The San Francisco Chronicle published a PRWeb story on May 29, 2013 with the headline of, “Recent Research Questions the Effectiveness of Back Surgery.” The article cites two recent studies questioning the effectiveness of surgery for spinal problems. The article starts with the ominous fact that, “An estimated 38 to 50 billion dollars is spent yearly for the surgical treatment of lower back pain in the United States.”
In one of the studies, a research team reviewed workers compensation injuries in the state of Washington to see if they could determine which work injuries would result in back surgeries. The results of this study were published in the May 15, 2013 issue of the journal Spine with the title, “Early Predictors of Lumbar Spine Surgery After Occupational Back Injury: Results From a Prospective Study of Workers in Washington State.”
According to the article, the study showed that of the 1,885 injured workers in this study, 174 (9.2%) had low back surgery within 3 years of their injury. However, the researchers discovered that the rate of surgery depended greatly on what type of doctor these injured workers saw first. If an injured worker was first seen by a surgeon, 42.7% would result in surgery. However, if they were first seen by a chiropractor, only 1.5% would have surgery. The rate of having an expensive surgery was reduced by 96.5%, just by the choice of going to a chiropractor instead of a medical physician first.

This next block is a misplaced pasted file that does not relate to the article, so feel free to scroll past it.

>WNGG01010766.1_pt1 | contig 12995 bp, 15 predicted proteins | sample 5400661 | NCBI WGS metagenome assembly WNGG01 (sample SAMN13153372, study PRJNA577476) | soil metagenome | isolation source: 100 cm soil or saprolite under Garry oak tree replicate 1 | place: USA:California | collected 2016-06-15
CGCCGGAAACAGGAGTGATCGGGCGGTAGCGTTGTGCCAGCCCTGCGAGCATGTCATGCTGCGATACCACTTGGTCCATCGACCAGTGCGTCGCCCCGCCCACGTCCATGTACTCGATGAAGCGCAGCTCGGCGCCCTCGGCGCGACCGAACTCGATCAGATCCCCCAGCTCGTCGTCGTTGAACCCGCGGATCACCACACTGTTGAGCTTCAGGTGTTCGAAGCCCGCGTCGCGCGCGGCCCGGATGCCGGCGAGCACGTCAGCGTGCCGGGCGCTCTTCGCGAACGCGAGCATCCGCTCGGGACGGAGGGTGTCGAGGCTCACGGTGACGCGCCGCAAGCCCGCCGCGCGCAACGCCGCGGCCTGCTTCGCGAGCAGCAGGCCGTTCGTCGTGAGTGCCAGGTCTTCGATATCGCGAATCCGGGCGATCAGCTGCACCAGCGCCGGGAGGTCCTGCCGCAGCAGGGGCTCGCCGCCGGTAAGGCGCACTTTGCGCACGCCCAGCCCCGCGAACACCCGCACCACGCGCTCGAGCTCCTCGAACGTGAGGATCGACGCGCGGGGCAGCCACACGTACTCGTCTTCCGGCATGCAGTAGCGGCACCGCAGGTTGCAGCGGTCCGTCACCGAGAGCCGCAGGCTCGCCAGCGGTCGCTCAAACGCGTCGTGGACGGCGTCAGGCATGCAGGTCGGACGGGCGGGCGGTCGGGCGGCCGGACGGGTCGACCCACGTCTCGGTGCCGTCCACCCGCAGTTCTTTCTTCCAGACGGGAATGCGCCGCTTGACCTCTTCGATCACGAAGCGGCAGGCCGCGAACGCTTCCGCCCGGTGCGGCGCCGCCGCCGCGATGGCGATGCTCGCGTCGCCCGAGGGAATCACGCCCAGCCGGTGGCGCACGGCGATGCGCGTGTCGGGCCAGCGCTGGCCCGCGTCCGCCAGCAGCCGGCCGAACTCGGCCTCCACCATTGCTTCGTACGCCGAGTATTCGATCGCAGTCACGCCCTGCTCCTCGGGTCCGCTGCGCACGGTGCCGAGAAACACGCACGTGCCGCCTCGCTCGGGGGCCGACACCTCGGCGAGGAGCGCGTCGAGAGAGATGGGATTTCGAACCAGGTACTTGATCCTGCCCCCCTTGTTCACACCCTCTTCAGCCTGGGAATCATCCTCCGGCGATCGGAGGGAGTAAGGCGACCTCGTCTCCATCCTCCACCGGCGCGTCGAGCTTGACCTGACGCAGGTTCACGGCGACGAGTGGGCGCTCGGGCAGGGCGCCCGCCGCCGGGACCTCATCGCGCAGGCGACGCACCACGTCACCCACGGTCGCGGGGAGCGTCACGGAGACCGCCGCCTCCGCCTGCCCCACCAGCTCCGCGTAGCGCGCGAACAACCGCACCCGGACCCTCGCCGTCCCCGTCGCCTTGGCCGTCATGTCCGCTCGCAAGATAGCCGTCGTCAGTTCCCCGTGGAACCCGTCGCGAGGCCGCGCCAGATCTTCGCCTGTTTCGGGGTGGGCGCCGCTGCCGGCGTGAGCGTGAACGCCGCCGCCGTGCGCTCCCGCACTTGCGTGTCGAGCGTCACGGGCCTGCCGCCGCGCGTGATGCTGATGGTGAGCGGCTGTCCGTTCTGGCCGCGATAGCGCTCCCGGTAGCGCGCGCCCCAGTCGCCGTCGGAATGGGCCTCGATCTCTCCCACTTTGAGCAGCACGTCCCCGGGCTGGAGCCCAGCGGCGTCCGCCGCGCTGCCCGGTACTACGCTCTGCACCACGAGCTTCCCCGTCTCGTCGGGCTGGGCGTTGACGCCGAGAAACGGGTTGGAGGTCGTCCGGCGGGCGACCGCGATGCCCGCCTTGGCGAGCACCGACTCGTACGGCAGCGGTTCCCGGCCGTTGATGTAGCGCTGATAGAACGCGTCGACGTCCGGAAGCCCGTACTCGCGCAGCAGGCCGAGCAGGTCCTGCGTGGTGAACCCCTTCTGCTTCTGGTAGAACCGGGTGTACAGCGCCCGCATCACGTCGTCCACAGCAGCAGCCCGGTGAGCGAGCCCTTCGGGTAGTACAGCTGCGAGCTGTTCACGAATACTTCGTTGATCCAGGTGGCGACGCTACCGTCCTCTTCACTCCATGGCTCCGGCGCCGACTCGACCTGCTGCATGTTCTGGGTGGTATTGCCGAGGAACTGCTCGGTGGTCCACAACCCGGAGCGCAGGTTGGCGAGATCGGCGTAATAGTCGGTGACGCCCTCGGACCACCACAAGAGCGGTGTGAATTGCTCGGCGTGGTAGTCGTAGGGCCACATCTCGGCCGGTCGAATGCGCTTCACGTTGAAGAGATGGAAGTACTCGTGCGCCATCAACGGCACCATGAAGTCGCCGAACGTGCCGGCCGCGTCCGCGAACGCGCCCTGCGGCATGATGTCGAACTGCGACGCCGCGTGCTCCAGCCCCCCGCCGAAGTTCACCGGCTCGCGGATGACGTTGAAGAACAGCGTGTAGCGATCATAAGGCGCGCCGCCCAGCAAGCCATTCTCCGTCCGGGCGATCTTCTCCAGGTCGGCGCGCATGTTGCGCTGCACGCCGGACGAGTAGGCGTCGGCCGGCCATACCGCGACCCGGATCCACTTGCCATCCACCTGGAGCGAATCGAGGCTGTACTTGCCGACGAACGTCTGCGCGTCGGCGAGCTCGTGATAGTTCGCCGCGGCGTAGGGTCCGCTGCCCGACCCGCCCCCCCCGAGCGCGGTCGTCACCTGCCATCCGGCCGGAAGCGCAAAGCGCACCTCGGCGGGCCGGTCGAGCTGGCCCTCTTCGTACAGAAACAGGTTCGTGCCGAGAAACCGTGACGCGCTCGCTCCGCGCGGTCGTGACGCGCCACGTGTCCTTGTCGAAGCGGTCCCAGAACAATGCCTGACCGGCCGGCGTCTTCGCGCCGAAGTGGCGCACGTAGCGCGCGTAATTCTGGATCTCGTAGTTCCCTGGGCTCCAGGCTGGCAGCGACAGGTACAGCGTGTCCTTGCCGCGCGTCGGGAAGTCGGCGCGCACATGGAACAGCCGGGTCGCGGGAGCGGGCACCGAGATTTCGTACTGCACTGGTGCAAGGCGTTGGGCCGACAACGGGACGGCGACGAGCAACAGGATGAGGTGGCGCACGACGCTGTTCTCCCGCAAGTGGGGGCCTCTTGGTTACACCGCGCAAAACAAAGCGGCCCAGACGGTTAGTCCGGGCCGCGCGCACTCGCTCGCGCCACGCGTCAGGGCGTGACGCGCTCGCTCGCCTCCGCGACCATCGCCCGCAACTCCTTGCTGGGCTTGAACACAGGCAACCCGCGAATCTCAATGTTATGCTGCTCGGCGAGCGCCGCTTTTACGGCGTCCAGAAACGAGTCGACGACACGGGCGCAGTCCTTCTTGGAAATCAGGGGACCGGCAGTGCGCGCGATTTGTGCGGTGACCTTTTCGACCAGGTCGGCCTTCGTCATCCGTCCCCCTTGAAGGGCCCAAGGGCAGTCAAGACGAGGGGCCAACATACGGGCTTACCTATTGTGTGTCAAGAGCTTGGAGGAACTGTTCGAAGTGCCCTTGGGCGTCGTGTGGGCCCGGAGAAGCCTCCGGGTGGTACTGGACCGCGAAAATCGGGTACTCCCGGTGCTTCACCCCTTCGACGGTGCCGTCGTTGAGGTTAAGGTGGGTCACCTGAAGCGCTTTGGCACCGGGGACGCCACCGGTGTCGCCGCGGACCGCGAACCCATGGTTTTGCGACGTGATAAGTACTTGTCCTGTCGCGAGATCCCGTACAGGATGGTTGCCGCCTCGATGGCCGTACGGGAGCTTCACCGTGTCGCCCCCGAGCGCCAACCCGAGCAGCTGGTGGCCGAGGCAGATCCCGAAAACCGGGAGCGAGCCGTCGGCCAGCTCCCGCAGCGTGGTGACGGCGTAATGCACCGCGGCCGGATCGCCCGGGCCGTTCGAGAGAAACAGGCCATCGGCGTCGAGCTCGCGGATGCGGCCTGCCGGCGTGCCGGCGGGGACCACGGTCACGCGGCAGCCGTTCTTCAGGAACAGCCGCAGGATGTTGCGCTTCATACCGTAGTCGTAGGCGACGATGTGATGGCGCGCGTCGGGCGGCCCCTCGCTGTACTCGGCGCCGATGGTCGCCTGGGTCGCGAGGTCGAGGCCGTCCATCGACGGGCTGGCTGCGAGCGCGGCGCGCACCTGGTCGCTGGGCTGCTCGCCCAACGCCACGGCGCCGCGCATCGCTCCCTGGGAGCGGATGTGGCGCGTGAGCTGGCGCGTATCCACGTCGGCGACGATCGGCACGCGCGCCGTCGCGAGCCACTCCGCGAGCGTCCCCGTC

The second study conducted in Oslo, Norway, looked at two groups of people with back problems. One group received surgery while the other group got other conservative treatment (not including chiropractic). The results of this study showed that there was no benefit for the group that received expensive surgery over the group that did not.
In response, Dr. J. G. Moellendorf, DC, ND, LCP, a naturopath and chiropractor, asks, “Why would we spend billions of dollars yearly on spinal surgery that has no better results than conservative therapies, while having increased disability rates and higher dissatisfaction with results?”
In response to this study, the Southern California University of Health Sciences issued a statement noting, “This important study was conducted by a collaboration of prestigious institutions, including Geisel School of Medicine at Dartmouth College, University of Washington School of Public Health, University of Washington School of Medicine, Ohio State University College of Public Health and the Washington State Department of Labor and Industries. Back injuries are the most prevalent occupational injury in the U.S., and care is commonly associated with one of the most costly treatments – spine surgery. Chiropractic is clearly the most appropriate first treatment option for patients with back pain, and this study confirms the value.”